Definitions

from Wiktionary, Creative Commons Attribution/Share-Alike License

  • n. The state or condition of being slangy.

from the GNU version of the Collaborative International Dictionary of English

  • n. Quality of being slangy.

from The Century Dictionary and Cyclopedia

  • n. Slangy character or quality: as, the slanginess of one's speech.

from WordNet 3.0 Copyright 2006 by Princeton University. All rights reserved.

  • n. casualness in use of language

Etymologies

from Wiktionary, Creative Commons Attribution/Share-Alike License

slangy +‎ -ness

Examples

  • Mr. Callahan's book is very good, but he is much under the sway of the willful subjectivity and slanginess of Pauline Kael.

    Hail, the Conquering Heroine

  • Schacht really is Holden's amoral 21st-century cousin: He shares the profane slanginess and the petulant self-righteousness of Salinger's famous malcontent.

    Sam Munson's ‘November Criminals,' about a disaffected teen in Washington, D.C.

  • Still, though, however contemptible (and blatant, insulting, blah blah blah) it was, Bush's lie had about it an appealing teenage slanginess.

    Ellis Weiner: A Tale of Two Georges

  • It's true that American academics tend to be more formal stuffier? than their current British counterparts, all stereotypes aside, although the current trend in British academic prose--rapid shifts from the formal to the informal register, occasional slanginess, offhanded walloping of other scholars--may be its own "form" instead of something truly "personal."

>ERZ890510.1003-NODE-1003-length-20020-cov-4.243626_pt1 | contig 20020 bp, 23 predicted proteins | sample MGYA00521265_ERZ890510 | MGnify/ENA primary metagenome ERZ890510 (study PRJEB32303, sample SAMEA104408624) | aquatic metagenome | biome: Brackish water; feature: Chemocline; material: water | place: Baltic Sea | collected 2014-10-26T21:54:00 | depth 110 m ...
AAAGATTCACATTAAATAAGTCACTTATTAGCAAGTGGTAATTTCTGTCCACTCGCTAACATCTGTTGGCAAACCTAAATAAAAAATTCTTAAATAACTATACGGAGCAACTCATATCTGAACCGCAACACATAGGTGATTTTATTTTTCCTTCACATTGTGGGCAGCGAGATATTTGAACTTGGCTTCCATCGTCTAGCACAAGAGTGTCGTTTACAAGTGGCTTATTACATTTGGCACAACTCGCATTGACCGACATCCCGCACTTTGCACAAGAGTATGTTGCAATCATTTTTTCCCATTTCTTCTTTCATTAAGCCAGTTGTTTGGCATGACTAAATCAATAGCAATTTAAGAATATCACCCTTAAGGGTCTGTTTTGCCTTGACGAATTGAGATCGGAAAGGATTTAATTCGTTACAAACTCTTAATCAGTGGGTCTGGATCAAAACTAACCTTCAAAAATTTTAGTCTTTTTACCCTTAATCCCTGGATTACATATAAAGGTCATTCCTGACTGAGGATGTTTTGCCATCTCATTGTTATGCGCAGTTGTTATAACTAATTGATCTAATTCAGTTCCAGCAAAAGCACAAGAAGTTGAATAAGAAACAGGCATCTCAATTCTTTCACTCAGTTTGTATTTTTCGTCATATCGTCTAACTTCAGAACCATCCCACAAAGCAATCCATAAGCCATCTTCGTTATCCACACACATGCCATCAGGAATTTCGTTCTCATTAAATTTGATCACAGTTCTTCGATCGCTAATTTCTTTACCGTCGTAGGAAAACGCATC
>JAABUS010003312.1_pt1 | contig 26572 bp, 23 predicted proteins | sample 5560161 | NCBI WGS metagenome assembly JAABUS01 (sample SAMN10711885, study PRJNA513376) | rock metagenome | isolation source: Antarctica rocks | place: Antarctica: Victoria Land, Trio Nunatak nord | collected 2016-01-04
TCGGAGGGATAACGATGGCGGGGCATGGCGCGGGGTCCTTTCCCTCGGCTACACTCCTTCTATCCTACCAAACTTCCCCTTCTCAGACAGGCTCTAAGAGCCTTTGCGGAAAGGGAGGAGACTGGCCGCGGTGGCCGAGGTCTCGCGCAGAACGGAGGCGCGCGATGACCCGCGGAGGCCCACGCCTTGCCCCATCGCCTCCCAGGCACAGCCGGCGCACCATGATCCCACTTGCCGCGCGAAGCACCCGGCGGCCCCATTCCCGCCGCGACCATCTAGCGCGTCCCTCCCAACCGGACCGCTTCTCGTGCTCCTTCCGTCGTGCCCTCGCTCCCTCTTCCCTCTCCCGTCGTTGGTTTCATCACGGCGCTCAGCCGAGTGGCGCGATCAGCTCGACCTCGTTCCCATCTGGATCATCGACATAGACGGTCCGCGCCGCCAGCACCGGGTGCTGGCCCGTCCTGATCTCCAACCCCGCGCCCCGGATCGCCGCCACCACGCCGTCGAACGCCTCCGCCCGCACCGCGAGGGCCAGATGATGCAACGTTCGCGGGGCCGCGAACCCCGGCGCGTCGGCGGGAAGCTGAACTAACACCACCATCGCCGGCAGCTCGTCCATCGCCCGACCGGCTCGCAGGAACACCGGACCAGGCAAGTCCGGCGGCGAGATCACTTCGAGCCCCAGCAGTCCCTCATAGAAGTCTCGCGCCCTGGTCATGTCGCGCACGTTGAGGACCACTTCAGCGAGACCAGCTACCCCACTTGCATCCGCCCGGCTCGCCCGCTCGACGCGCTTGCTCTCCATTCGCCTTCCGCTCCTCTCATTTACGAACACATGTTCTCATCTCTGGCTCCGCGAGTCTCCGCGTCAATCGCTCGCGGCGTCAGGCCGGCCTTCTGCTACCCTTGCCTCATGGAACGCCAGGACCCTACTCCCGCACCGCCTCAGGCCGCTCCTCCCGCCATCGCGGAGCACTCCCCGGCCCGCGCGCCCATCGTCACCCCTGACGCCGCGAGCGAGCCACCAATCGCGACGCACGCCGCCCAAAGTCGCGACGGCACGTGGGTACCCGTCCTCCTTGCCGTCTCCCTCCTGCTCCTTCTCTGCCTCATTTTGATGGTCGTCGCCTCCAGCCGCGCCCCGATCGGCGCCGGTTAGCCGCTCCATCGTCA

The Little Professor:

  • Its ominous English title is appropriate enough for its mood, except for the easy current slanginess of that phrase, mouthed by so many of us now on trivial occasions.

    At Least One Way

  • "His contrasts of slanginess and gentility, his mingled audacity and _insouciance_ of character, and all the picturesque ins and outs of his moral architecture, so different from the severe plainness of the spiritual temples common in New Boston," do take the eye of peace-bred

    The Atlantic Monthly, Volume 20, No. 117, July, 1867.

  • The English newspapers, with the exception of a few anomalies such as Pink-Un, lean in the other direction; their fault is not slanginess, but an otiose ponderosity—in Dean Alford’s words, “the insisting on calling common things by uncommon names; changing our ordinary short Saxon nouns and verbs for long words derived from the Latin.

    Chapter 11. American Slang. 1. Its Origin and Nature

  • As unavoidable circumstances forced one to take him, -- commonness, slanginess, appalling ignorance, and all, -- one could not leave him.

    T. Tembarom

  • Whether they are recognized as slang will certainly depend in part on whether the occupation is familiar, though sometimes the familiarity will disguise, and sometimes it will conceal the slanginess.

    Slang.

  • From his childhood he had known nothing but the fever heat of his "little old New York," as he called it with affectionate slanginess, and any temperature lower than that he was accustomed to would have struck him as being below normal.

    The Shuttle

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